“Comparables will be off. There is a need to have some way to address that,” said Carol Doran Klein, vice president and international tax counsel at the U.S. Council for International Business.
And the data on how real-world companies valued their transactions during the pandemic won’t be available until next year, said Daniel McGeown, leader of transfer pricing services at BDO LLP in Canada.
If there is no OECD guidance soon, companies will do their best within the current framework and apply the arm’s length standard to the best of their ability, said Glen Marku, transfer pricing managing director and Midwest leader at Grant Thornton LLP.
For companies planning new transactions in 2020, restructuring legacy transactions, or estimating reserves for financial statement purposes, 2019 was a very different year and not an appropriate benchmark for many industries, Marku said. Companies aren’t sure what financial data to rely on given the lag in availability of that data, he said, adding that companies also wonder if adjustments should be made to 2019 data and if so, what best practices should be followed.
Losses, Cash Flows
Companies are also hoping for guidance on how to attribute losses—which many will experience this year—following the arm’s-length principle.
Transfer pricing rules require companies to allocate the majority of profits to the entity that takes on risks, performs critical functions, makes investments, or develops or holds intellectual property. Entities that only assume a low risk or perform routine functions—like manufacturing or distributing products—typically earn a fixed return.
But if the company experiences losses, it’s not clear whether the losses should be booked only at the risk-taking entity, with the normal return paid to the low-risk entity, or shared across the structure.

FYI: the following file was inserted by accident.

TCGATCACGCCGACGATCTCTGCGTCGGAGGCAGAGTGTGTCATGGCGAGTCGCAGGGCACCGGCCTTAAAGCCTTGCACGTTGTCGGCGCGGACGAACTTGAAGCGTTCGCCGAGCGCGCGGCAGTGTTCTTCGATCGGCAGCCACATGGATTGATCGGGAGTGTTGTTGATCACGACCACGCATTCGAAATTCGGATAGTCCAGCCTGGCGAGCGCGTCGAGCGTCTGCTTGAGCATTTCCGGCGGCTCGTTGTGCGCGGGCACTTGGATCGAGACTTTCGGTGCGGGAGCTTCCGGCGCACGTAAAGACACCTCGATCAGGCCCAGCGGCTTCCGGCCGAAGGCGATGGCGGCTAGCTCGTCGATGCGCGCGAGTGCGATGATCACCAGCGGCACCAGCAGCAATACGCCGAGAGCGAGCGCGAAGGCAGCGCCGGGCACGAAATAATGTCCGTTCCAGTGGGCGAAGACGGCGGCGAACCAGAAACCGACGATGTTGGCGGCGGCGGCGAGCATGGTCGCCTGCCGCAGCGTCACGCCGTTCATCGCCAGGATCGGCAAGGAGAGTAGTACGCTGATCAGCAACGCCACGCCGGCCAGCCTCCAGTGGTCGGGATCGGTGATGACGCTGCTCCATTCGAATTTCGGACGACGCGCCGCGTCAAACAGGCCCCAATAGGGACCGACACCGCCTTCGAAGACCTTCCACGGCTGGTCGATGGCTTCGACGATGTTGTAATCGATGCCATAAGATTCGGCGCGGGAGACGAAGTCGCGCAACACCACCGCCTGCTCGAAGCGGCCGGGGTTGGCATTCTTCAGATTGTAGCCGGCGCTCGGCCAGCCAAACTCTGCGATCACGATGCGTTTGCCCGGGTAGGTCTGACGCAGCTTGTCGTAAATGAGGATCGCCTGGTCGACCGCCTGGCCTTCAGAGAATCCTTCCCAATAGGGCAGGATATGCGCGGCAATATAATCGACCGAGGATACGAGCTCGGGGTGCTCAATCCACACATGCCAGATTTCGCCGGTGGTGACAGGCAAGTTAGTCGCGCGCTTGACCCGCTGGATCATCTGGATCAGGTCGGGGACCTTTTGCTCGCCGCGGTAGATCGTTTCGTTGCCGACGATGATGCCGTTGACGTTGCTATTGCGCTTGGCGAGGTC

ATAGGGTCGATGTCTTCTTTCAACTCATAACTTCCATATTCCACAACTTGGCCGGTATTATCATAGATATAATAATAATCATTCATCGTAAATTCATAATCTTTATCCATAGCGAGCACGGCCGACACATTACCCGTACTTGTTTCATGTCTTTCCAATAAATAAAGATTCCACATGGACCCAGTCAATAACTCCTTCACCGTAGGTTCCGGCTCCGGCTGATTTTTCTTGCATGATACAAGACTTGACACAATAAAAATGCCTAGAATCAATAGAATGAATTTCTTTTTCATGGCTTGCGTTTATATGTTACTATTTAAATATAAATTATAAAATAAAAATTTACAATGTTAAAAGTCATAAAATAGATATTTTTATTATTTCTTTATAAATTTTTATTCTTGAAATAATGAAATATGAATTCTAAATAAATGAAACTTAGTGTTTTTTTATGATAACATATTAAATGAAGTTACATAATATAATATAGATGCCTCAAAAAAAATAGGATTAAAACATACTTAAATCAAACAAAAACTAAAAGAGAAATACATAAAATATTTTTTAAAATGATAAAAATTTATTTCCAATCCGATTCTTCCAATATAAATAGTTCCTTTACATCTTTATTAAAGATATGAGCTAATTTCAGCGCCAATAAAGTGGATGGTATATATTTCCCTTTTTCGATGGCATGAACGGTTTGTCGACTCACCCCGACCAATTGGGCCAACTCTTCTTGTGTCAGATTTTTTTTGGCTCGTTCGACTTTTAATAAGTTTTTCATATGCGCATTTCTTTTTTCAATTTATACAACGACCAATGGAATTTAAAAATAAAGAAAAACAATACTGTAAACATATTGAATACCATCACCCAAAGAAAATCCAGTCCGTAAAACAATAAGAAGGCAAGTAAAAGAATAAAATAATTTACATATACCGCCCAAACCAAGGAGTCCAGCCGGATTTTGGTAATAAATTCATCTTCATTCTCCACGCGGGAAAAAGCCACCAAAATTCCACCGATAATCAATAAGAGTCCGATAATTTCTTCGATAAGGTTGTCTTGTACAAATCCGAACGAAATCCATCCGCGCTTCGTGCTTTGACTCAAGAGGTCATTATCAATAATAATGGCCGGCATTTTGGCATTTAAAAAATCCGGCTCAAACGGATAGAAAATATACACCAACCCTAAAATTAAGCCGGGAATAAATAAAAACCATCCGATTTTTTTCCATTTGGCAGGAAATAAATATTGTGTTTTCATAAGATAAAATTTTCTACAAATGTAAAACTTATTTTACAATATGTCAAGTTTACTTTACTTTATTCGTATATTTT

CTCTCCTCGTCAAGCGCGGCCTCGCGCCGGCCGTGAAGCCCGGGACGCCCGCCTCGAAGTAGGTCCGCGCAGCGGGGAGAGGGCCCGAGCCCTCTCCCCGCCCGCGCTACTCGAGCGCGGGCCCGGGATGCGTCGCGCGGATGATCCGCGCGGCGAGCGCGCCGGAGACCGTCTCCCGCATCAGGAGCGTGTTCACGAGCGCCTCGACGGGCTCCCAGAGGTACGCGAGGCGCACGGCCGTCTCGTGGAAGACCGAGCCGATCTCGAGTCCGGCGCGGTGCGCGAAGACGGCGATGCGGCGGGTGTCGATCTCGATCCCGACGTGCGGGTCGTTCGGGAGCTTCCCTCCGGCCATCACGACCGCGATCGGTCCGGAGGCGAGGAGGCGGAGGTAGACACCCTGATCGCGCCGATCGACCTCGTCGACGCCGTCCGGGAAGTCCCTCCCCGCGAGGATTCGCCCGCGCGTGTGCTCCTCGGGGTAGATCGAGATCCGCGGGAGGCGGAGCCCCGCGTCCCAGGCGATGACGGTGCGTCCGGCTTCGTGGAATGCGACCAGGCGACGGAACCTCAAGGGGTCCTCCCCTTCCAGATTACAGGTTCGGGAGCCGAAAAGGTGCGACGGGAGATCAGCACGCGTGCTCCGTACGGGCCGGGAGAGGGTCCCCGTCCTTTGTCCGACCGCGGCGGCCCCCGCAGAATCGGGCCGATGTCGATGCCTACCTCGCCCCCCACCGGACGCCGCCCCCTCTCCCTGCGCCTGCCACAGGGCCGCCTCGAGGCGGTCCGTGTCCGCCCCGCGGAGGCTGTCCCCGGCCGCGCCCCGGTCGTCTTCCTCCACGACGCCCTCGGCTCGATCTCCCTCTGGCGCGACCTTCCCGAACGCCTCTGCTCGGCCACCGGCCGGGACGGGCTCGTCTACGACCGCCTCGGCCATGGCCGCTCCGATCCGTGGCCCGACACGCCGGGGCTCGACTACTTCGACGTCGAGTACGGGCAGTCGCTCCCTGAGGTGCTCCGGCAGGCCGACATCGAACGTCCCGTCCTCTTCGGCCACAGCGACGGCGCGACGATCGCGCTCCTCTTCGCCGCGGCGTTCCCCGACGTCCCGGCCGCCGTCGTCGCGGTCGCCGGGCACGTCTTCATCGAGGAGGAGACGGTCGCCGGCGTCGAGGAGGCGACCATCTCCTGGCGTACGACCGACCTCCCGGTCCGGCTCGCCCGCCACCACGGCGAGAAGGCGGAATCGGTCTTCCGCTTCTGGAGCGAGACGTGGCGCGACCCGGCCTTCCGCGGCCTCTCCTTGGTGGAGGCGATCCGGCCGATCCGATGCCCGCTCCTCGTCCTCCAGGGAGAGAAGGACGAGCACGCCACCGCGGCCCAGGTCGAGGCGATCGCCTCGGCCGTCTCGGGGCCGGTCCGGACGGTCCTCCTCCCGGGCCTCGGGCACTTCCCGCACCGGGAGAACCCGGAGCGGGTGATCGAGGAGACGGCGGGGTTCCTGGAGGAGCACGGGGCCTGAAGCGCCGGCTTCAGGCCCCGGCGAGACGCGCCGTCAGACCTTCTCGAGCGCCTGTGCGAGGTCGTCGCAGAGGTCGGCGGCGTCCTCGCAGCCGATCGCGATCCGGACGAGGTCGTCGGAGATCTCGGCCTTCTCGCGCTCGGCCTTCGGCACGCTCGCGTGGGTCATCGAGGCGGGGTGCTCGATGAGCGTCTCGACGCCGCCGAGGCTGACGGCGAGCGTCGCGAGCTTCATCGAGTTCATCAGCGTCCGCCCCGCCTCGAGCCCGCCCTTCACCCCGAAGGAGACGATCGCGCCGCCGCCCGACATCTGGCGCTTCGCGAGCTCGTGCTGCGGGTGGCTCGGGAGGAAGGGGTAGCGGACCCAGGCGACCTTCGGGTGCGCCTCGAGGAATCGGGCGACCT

Questions on whether companies should attribute losses to their limited risk entities—and how much—come up in almost every discussion around transfer pricing and Covid-19, said Stephen Blough, a tax principal in the economic and valuation services group of KPMG LLP’s Washington National Tax practice.
The OECD specifically mentioned limited risk distributors on a May webcast as an issue virus transfer pricing guidance could address.
Companies struggling to stay afloat may try to help ease a cash crunch through intercompany transactions—for example, withholding payments on related-party transactions to keep cash in certain entities or jurisdictions, or making pre-payments ahead of certain intercompany transactions to put cash into others. OECD guidance will help them understand whether and how they can do so, McGeown said.
“Cash flow is a big issue that clients would like covered by the OECD,” he said.
Renegotiation of Contracts
It would also be useful for the OECD to provide guidance on thorny legal issues surrounding renegotiation of longer term contracts, Doran Klein said. The main concern is whether tax authorities will respect a renegotiated contract between related parties if the contract didn’t provide for renegotiation, she said.
Other concerns include the impact on advance pricing agreements among taxpayers and tax authorities, Blough said. An issue that could arise is whether circumstances around the pandemic result in a violation of one or more of the “critical assumptions” of an APA. If a critical assumption is breached, the APA may need to be suspended or revised, he said in an email.
An APA may no longer be economic under current circumstances, Doran Klein said.
“The economics of these deals have changed dramatically in the last six months. Are you stuck with your APA even though you would never negotiate that now?” she said.